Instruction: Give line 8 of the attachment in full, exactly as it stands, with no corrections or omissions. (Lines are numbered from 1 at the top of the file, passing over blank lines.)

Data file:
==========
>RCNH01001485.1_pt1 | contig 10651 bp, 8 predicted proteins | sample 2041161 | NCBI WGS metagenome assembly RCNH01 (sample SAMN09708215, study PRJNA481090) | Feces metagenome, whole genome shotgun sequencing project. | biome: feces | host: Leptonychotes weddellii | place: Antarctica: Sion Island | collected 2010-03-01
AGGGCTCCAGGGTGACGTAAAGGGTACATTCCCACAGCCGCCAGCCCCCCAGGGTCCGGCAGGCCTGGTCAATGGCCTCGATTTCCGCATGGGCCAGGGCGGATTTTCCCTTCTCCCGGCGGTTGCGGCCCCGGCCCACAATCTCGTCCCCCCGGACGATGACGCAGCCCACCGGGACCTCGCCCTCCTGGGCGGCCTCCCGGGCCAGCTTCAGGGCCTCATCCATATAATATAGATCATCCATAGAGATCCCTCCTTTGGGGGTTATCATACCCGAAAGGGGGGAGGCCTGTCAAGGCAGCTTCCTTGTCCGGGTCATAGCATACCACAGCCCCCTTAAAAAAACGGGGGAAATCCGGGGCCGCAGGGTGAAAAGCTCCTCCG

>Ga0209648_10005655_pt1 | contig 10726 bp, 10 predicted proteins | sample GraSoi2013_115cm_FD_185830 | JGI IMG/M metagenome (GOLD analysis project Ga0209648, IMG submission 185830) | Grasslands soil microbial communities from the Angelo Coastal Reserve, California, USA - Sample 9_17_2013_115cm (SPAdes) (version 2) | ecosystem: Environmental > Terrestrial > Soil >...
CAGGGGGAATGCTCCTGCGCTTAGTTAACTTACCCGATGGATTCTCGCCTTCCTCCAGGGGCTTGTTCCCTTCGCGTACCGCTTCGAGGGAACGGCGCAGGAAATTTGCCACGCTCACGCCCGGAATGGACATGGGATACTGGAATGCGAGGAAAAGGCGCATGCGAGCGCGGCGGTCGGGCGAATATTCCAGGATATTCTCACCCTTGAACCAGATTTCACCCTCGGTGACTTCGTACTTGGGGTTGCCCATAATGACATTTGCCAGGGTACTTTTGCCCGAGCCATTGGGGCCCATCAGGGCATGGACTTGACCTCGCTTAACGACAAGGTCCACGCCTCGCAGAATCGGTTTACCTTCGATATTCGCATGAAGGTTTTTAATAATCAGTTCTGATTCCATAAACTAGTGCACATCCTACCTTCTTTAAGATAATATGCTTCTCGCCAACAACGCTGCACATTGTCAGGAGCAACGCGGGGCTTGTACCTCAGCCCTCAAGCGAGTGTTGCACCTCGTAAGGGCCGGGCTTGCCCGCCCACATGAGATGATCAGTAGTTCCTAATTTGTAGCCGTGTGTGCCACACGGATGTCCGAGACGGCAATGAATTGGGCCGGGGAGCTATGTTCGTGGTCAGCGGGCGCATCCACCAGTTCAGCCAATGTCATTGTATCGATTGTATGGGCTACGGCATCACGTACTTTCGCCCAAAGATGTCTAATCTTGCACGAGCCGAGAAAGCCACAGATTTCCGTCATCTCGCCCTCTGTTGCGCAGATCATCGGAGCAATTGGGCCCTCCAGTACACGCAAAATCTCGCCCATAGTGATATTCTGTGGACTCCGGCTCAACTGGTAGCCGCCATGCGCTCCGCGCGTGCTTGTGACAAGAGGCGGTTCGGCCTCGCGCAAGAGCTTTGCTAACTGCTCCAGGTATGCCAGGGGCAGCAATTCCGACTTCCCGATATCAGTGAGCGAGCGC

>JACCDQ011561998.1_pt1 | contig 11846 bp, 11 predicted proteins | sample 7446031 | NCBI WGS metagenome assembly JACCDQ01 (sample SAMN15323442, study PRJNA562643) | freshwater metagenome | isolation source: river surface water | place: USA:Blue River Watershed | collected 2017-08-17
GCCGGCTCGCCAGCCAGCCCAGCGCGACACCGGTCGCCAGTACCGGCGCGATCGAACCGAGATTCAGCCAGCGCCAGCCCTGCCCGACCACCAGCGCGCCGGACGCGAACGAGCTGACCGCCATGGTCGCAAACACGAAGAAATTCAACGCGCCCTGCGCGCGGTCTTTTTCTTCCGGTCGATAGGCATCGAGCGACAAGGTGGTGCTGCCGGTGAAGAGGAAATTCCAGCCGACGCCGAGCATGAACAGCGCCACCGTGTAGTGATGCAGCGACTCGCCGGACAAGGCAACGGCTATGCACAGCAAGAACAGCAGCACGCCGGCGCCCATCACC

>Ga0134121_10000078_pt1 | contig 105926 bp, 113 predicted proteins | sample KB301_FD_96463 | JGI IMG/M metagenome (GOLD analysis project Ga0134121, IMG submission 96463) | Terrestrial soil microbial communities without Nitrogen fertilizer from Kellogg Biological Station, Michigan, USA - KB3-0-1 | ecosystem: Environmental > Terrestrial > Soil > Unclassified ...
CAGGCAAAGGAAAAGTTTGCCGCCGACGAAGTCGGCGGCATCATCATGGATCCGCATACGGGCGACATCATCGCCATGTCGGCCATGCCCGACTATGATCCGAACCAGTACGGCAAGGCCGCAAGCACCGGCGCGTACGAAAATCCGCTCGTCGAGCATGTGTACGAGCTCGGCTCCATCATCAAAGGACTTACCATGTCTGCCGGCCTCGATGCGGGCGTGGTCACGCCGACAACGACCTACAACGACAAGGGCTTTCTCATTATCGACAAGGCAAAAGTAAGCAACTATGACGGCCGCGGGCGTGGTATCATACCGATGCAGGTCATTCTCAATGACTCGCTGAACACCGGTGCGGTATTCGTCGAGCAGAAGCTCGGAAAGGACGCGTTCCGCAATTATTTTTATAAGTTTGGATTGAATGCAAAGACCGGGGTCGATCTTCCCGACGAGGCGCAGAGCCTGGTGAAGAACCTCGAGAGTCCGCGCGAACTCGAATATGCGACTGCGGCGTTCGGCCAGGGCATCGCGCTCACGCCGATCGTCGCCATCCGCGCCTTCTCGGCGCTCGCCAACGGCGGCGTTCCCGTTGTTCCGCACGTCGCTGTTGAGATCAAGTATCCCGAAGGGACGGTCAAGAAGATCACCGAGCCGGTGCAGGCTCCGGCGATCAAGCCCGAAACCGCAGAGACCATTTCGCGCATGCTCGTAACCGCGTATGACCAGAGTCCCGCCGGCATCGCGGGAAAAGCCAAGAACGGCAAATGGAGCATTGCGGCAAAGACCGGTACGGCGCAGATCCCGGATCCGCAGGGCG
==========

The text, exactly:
CAGGCAAAGGAAAAGTTTGCCGCCGACGAAGTCGGCGGCATCATCATGGATCCGCATACGGGCGACATCATCGCCATGTCGGCCATGCCCGACTATGATCCGAACCAGTACGGCAAGGCCGCAAGCACCGGCGCGTACGAAAATCCGCTCGTCGAGCATGTGTACGAGCTCGGCTCCATCATCAAAGGACTTACCATGTCTGCCGGCCTCGATGCGGGCGTGGTCACGCCGACAACGACCTACAACGACAAGGGCTTTCTCATTATCGACAAGGCAAAAGTAAGCAACTATGACGGCCGCGGGCGTGGTATCATACCGATGCAGGTCATTCTCAATGACTCGCTGAACACCGGTGCGGTATTCGTCGAGCAGAAGCTCGGAAAGGACGCGTTCCGCAATTATTTTTATAAGTTTGGATTGAATGCAAAGACCGGGGTCGATCTTCCCGACGAGGCGCAGAGCCTGGTGAAGAACCTCGAGAGTCCGCGCGAACTCGAATATGCGACTGCGGCGTTCGGCCAGGGCATCGCGCTCACGCCGATCGTCGCCATCCGCGCCTTCTCGGCGCTCGCCAACGGCGGCGTTCCCGTTGTTCCGCACGTCGCTGTTGAGATCAAGTATCCCGAAGGGACGGTCAAGAAGATCACCGAGCCGGTGCAGGCTCCGGCGATCAAGCCCGAAACCGCAGAGACCATTTCGCGCATGCTCGTAACCGCGTATGACCAGAGTCCCGCCGGCATCGCGGGAAAAGCCAAGAACGGCAAATGGAGCATTGCGGCAAAGACCGGTACGGCGCAGATCCCGGATCCGCAGGGCG